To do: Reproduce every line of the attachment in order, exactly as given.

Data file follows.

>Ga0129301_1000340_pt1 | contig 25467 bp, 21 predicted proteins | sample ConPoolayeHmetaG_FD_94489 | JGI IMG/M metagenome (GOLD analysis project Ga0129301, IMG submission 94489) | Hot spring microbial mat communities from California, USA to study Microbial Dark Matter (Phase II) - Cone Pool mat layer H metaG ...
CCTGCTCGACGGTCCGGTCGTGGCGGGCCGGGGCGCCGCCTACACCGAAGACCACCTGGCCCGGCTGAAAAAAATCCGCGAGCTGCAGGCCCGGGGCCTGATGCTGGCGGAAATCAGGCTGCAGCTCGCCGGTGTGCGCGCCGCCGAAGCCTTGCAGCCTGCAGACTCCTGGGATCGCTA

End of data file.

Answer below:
>Ga0129301_1000340_pt1 | contig 25467 bp, 21 predicted proteins | sample ConPoolayeHmetaG_FD_94489 | JGI IMG/M metagenome (GOLD analysis project Ga0129301, IMG submission 94489) | Hot spring microbial mat communities from California, USA to study Microbial Dark Matter (Phase II) - Cone Pool mat layer H metaG ...
CCTGCTCGACGGTCCGGTCGTGGCGGGCCGGGGCGCCGCCTACACCGAAGACCACCTGGCCCGGCTGAAAAAAATCCGCGAGCTGCAGGCCCGGGGCCTGATGCTGGCGGAAATCAGGCTGCAGCTCGCCGGTGTGCGCGCCGCCGAAGCCTTGCAGCCTGCAGACTCCTGGGATCGCTA